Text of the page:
BERLIN (Reuters) – Germany should shut down all of its coal-fired power plants by 2038 at the latest, a government-appointed commission said on Saturday, proposing at least 40 billion euros ($45.7 billion) in aid to regions affected by the planned phase-out.

Uniper’s Scholven coal power plant is pictured in Gelsenkirchen, Germany, September 28, 2018. REUTERS/Thilo Schmuelgen/Files

The commission’s plans are at the centre of Germany’s strategy to shift to renewables, which made up more than 40 percent of the energy mix last year, beating coal for the first time.

The proposals of the coal commission, which were finalised after more than 20 hours of last-round talks, will serve as a guideline for the government in its effort to turn the planned exit from coal into law.

The body agreed a total of at least 40 billion euros should be provided in aid for coal-mining states affected by the exit, less than the roughly 60 billion euros they had asked for.

“This plan will make it possible to achieve climate change goals set by the German government, but it will also, and this is important, achieve affordable and secure energy supplies if the German government implements our recommendations,” said Barbara Praetorius, an environmental professor who served as one of the four leaders of the commission.

“A large majority of the population stands behind this exit from coal … but it must be reliable, affordable and acceptable for the regions.”

In a first step, plant operators including RWE, Uniper, EnBW and Vattenfall will be asked to shut down about 12.7 gigawatts (GW) of capacity by 2022, equivalent to about 24 large power station units, the report, seen by Reuters, said.

Under the proposed plans, coal power capacity in Germany would more than halve to 17 GW by 2030.

“The commission recommends a mutual agreement with the operators on a contractual basis with regard to the shutdown,” the report said, adding this would include agreeing on the exact size of compensation.


Compensation payments should apply to plants in operation and those that have not yet entered service or are still being built, including Uniper’s Datteln 4 plant, the report said.

Ways to determine compensation could include capacity tenders or keeping plants on standby, similar to existing reserve payments for operators that have totalled as much as 600 million euros per gigawatt in the past, it added.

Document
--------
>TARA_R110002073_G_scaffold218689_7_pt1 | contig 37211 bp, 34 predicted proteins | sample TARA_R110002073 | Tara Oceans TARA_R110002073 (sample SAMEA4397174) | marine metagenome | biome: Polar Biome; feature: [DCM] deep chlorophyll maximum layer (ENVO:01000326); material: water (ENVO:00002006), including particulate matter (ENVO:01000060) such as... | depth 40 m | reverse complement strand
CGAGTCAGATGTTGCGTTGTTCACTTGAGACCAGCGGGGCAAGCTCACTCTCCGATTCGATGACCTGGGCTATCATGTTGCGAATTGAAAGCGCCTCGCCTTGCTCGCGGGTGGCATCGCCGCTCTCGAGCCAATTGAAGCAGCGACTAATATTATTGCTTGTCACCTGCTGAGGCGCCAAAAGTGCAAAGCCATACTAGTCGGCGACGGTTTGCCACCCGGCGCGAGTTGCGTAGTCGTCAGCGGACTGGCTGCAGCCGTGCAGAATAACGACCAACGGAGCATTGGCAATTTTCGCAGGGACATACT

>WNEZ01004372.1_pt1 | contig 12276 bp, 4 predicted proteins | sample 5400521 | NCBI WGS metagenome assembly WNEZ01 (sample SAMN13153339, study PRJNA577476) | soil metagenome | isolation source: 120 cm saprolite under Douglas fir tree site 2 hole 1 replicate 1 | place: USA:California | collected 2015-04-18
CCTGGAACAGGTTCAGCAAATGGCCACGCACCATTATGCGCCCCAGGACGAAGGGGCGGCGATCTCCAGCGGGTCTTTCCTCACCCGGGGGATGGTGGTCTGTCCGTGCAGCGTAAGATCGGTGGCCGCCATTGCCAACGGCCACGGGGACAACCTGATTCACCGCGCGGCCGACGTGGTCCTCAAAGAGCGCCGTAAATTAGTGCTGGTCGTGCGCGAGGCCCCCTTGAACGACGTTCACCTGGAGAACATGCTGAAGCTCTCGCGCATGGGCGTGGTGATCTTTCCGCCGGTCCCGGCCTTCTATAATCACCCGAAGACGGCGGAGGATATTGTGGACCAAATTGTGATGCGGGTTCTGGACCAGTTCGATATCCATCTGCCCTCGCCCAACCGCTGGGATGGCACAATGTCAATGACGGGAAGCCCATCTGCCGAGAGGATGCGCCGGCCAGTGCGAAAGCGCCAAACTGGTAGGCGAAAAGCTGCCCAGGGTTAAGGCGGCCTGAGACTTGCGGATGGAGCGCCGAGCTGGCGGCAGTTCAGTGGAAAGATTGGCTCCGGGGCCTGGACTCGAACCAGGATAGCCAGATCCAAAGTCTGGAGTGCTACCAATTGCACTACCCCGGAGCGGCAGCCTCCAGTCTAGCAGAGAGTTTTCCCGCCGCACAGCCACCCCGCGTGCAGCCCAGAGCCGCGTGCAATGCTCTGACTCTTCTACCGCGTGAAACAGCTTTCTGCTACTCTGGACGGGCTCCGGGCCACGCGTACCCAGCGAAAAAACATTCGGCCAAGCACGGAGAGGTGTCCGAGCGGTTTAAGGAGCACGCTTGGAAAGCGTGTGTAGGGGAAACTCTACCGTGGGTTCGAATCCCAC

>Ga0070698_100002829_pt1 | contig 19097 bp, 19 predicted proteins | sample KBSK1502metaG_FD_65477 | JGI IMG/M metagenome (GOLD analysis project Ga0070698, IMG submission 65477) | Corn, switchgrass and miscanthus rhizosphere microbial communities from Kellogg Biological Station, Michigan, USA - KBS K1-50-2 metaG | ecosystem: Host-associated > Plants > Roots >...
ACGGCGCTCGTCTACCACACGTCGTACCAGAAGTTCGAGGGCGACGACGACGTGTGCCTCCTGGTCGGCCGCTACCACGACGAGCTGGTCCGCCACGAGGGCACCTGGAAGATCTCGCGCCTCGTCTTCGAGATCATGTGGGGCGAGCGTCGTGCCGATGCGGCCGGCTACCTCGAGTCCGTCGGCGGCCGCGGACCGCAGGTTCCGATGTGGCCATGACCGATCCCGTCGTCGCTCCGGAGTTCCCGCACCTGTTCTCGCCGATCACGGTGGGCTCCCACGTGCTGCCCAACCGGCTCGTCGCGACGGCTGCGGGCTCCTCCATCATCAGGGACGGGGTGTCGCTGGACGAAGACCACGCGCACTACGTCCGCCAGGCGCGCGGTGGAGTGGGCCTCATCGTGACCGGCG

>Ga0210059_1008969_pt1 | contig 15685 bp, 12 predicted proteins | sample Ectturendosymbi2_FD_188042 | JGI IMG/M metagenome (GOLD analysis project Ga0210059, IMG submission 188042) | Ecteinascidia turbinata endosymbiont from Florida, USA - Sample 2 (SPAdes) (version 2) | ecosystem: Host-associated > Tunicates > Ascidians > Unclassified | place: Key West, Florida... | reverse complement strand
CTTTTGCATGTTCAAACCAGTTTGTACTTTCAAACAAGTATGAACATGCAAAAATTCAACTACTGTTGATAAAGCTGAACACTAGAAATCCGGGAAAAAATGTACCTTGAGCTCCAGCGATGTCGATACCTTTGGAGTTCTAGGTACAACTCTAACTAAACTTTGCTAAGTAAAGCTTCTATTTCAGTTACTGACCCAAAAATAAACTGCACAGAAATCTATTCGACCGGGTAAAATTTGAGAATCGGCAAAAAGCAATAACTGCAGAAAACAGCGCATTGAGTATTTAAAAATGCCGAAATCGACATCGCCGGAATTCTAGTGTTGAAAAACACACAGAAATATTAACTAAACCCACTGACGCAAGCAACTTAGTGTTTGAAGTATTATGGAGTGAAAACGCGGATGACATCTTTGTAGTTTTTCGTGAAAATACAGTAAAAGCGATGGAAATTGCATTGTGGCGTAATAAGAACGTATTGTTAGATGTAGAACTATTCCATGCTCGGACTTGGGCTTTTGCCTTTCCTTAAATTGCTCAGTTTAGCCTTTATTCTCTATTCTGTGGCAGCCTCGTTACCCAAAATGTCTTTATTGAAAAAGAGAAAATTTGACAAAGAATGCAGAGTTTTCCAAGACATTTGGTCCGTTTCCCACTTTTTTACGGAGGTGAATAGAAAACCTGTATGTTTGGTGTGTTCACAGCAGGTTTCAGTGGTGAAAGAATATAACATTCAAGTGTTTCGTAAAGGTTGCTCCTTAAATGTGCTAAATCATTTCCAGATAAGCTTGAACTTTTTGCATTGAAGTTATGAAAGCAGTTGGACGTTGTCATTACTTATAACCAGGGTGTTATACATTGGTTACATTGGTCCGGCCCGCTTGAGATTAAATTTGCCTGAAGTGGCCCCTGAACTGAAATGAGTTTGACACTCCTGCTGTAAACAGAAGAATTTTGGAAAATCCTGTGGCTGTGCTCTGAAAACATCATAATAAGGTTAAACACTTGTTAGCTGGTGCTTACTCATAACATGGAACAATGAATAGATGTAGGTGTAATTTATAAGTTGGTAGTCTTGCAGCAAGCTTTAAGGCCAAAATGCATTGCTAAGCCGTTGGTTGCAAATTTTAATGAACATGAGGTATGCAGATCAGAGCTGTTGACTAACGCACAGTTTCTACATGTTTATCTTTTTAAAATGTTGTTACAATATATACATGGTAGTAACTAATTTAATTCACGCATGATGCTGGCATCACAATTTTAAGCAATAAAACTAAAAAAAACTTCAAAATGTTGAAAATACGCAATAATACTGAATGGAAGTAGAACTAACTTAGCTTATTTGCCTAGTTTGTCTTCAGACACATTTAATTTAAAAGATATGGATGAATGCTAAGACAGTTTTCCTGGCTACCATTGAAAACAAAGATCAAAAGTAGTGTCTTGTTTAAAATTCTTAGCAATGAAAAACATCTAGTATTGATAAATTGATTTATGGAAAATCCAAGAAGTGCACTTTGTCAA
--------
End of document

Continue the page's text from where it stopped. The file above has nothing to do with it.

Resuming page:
In a blow to RWE, Germany’s top electricity producer, the commission said preserving the Hambach forest was “desirable”, hitting the group’s key source of lignite where mining operations have already been halted following a court order.

The committee’s proposals, if implemented, would be the second major intervention in Germany’s energy market within a decade after a landmark decision to shut down all nuclear power stations by 2022. The decision to switch away from nuclear was taken in the wake of Japan’s Fukishima disaster in 2011.

While the 2038 exit date seems broadly in line with estimates, the report said there is a chance that the phase out could be completed by 2035, adding it would be decided in 2032 whether this was feasible.

Compensation for companies and consumers paying more for electricity because of the phase-out should be 2 billion euros a year, with the exact amount to be set in 2023, the report said.

A spreader is pictured inside the coal power plant Scholven of German energy utility company Uniper in Gelsenkirchen, Germany, September 28, 2018. REUTERS/Thilo Schmuelgen/Files

Stanislaw Tillich, the conservative former premier of the coal-producing Saxony region, said the accord would set an example for other regions in Europe, by ensuring they could develop new industries and jobs even as they phased coal out.

The next step will be for the German federal government and the 16 states to agree on how to share the cost of exiting from brown coal production. Tillich said it was imperative that all the states – not just those that now produce coal – share in the considerable burden of switching to cleaner energy.

($1 = 0.8763 euros)

Additional reporting by Christoph Steitz and Andrea Shalal; writing by Paul Carrel; Editing by Caroline Copley, Simon Cameron-Moore and Kirsten Donovan


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